Jethro: Oh, it’s fantastic. I think that all the really solid improv groups I’ve been a part of really get to know each other off stage. It takes time for you to be able to read each other and get comfortable. With Kristy, more often than not, she knows where I’m going and I know where she’s going, so hopefully that comes across on stage.
You are both co-founders of the Arcade Comedy Theater in Pittsburgh. What’s the story there? What’s the mission of the theater? Other fun facts?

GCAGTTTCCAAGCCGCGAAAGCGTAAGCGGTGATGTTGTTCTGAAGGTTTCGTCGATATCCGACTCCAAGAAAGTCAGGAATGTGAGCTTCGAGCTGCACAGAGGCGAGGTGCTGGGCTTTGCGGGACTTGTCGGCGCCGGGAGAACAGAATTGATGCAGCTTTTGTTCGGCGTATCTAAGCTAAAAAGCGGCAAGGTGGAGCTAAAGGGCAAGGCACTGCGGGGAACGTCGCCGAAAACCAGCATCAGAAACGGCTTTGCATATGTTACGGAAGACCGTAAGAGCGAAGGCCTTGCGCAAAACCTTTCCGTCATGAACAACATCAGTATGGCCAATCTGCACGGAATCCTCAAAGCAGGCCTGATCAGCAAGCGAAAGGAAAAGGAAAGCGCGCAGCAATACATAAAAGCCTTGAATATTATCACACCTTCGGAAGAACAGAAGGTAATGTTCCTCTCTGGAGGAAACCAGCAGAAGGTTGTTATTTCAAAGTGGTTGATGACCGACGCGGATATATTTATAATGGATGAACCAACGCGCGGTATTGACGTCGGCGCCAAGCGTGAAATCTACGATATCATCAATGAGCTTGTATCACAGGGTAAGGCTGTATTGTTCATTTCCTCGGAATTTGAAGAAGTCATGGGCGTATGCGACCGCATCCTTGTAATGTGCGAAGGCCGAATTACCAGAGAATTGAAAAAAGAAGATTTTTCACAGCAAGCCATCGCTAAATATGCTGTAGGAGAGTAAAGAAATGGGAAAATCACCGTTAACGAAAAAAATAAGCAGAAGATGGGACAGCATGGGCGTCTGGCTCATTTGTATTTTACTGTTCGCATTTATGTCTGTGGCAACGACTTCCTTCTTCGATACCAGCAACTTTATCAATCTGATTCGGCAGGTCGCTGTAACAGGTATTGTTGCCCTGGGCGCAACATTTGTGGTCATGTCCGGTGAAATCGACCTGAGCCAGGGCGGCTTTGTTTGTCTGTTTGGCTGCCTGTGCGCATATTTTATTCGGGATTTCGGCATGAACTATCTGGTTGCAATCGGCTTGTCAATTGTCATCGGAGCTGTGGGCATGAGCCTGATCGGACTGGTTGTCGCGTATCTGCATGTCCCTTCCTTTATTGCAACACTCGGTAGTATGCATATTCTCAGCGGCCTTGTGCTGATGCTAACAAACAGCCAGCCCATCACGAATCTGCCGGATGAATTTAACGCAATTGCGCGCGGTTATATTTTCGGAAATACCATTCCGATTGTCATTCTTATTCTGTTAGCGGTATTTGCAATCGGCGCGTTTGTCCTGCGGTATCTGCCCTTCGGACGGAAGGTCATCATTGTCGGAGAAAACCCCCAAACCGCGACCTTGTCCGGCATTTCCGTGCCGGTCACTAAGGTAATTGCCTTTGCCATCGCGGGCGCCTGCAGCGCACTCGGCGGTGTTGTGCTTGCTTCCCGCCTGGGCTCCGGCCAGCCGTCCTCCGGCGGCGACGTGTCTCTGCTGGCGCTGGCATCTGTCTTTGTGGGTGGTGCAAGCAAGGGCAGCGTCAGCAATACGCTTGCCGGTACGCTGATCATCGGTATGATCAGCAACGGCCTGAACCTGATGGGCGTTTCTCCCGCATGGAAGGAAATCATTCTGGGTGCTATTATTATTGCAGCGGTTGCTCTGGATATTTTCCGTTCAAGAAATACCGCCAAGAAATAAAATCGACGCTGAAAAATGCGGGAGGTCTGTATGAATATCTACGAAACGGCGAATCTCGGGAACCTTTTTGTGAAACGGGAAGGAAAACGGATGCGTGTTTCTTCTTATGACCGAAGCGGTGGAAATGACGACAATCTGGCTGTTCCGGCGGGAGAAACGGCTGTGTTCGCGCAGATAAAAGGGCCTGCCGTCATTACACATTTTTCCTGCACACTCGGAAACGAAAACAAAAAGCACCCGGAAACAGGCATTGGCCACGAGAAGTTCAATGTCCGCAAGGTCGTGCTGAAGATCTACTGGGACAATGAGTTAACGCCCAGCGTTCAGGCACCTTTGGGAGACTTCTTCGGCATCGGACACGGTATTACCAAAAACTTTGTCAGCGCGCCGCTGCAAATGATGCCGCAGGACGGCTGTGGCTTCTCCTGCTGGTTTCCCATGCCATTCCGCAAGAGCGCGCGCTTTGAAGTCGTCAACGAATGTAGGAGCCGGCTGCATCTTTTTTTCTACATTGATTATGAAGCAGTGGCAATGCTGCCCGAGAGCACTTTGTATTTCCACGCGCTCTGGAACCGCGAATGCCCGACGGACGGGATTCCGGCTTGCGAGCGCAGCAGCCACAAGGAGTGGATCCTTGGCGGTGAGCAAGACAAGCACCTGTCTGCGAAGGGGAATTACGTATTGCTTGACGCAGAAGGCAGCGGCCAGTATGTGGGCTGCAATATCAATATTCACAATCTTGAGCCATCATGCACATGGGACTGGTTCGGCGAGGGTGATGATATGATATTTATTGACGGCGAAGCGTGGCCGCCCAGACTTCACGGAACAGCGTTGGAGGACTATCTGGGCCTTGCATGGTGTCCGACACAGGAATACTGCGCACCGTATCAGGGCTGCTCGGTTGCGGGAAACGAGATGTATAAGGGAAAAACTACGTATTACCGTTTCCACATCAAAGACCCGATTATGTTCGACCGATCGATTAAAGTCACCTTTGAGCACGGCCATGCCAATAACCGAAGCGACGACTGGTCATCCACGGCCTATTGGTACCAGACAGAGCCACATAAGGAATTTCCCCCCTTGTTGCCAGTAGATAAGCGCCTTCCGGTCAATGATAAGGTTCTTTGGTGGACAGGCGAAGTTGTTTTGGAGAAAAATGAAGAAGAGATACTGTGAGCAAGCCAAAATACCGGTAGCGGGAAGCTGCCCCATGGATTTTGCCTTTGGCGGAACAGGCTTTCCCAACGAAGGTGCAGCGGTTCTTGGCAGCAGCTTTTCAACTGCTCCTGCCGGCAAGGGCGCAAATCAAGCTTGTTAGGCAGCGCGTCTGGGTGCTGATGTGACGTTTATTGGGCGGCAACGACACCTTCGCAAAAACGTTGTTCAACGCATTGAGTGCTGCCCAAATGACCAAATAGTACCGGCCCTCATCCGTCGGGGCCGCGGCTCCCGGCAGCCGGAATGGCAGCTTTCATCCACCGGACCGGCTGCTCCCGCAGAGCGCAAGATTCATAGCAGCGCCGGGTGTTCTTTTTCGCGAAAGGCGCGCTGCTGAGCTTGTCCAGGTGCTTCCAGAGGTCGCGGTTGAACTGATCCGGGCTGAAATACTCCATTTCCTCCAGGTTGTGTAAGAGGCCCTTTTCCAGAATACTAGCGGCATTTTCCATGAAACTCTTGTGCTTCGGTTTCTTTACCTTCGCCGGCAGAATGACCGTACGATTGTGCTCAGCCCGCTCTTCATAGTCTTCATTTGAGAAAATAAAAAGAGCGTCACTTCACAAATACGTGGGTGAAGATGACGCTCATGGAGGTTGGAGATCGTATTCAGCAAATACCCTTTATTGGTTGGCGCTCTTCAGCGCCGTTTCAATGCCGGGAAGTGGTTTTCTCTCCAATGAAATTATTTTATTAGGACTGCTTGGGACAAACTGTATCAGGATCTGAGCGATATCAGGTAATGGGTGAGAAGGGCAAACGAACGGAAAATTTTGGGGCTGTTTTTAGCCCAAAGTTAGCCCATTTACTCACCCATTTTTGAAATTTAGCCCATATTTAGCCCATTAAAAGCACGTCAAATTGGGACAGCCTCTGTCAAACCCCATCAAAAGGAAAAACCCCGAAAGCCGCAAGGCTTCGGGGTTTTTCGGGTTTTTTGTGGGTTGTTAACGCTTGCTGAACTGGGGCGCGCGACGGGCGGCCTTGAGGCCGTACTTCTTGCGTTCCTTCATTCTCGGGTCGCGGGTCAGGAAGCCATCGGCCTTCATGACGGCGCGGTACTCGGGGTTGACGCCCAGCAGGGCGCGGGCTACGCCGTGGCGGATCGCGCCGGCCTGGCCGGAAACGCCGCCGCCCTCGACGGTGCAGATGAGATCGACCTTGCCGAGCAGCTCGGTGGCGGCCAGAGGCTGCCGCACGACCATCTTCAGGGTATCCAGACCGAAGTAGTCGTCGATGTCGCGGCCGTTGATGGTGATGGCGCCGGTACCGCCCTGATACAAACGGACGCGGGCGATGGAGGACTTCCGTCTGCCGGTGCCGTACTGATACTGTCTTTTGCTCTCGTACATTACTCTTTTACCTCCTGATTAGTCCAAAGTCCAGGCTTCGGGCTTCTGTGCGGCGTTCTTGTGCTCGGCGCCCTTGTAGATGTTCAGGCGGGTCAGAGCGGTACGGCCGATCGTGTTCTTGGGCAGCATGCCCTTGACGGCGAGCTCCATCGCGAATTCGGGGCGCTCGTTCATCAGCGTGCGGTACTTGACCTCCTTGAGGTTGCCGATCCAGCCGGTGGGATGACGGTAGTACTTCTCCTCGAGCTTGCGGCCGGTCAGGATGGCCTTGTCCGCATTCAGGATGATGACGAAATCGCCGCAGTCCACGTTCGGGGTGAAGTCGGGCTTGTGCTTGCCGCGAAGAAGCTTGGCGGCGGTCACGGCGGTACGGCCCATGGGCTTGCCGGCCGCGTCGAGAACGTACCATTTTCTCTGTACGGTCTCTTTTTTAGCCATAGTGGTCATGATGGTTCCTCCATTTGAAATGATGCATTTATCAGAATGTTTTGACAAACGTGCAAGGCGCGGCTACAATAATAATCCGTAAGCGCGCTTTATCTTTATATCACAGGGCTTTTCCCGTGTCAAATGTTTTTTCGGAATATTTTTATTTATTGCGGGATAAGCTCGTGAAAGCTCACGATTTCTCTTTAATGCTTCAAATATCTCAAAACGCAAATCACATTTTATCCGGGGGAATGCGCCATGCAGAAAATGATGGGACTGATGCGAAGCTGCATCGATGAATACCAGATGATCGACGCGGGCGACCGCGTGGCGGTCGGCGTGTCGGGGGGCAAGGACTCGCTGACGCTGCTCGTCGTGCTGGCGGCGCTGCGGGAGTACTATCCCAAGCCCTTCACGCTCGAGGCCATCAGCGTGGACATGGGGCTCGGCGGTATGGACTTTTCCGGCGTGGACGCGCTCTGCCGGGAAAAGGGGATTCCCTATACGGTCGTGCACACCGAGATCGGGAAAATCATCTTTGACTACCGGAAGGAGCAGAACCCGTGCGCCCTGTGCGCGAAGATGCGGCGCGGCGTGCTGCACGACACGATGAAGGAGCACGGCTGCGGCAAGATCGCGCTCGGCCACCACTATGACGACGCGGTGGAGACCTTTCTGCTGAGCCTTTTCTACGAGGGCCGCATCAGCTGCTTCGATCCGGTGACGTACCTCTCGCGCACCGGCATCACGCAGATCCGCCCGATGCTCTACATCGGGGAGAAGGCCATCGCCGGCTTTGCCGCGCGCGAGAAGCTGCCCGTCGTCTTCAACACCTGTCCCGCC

Kristy: YES! Opening a theater in my home town is a dream come true. When I left after college, I just couldn't see a path to becoming a theater professional because even our big regional theater the Pittsburgh Public Theater did the majority of casting in N.Y. & L.A. And when I first was in Chicago, regional improv theaters weren't really a thing either. Now regional comedy theaters seem to be popping up everywhere! So the story is pretty simple, when we got to town four years ago, at a weekly improv jam, we became friends with other likeminded people that thought it would be great to bring comedy to downtown. So as two of five founders, along with Abby Fudor, Mike Rubino, and Randy Kirk, we brought our idea to the Pittsburgh Cultural Trust who helped our newly formed non-profit theater acquire a storefront. Three months later we opened Arcade Comedy Theater. Our mission is to elevate and advance the art of comedy in Pittsburgh. To that end, we have improv, sketch, stand up, variety shows...anything that falls under the umbrella of comedy. Fun Fact: our daughter wanted to name it The Laughingstock Theater which I still think would be a great comedy theater name (she's totally on board with Arcade now). Jethro: We performed and worked for several comedy theaters in our lives and feel like we have reasonably well informed opinions about what makes a place successful. We wanted to create that place and put that knowledge to good use. Pittsburgh was really right for that when we moved there. We are open to all kinds of comedy--short form, long form--we are up for whatever is funny. We want to encourage artistic freedom so that the audiences keep coming and people continue to learn. We cultivate an environment that’s welcoming and produces good work.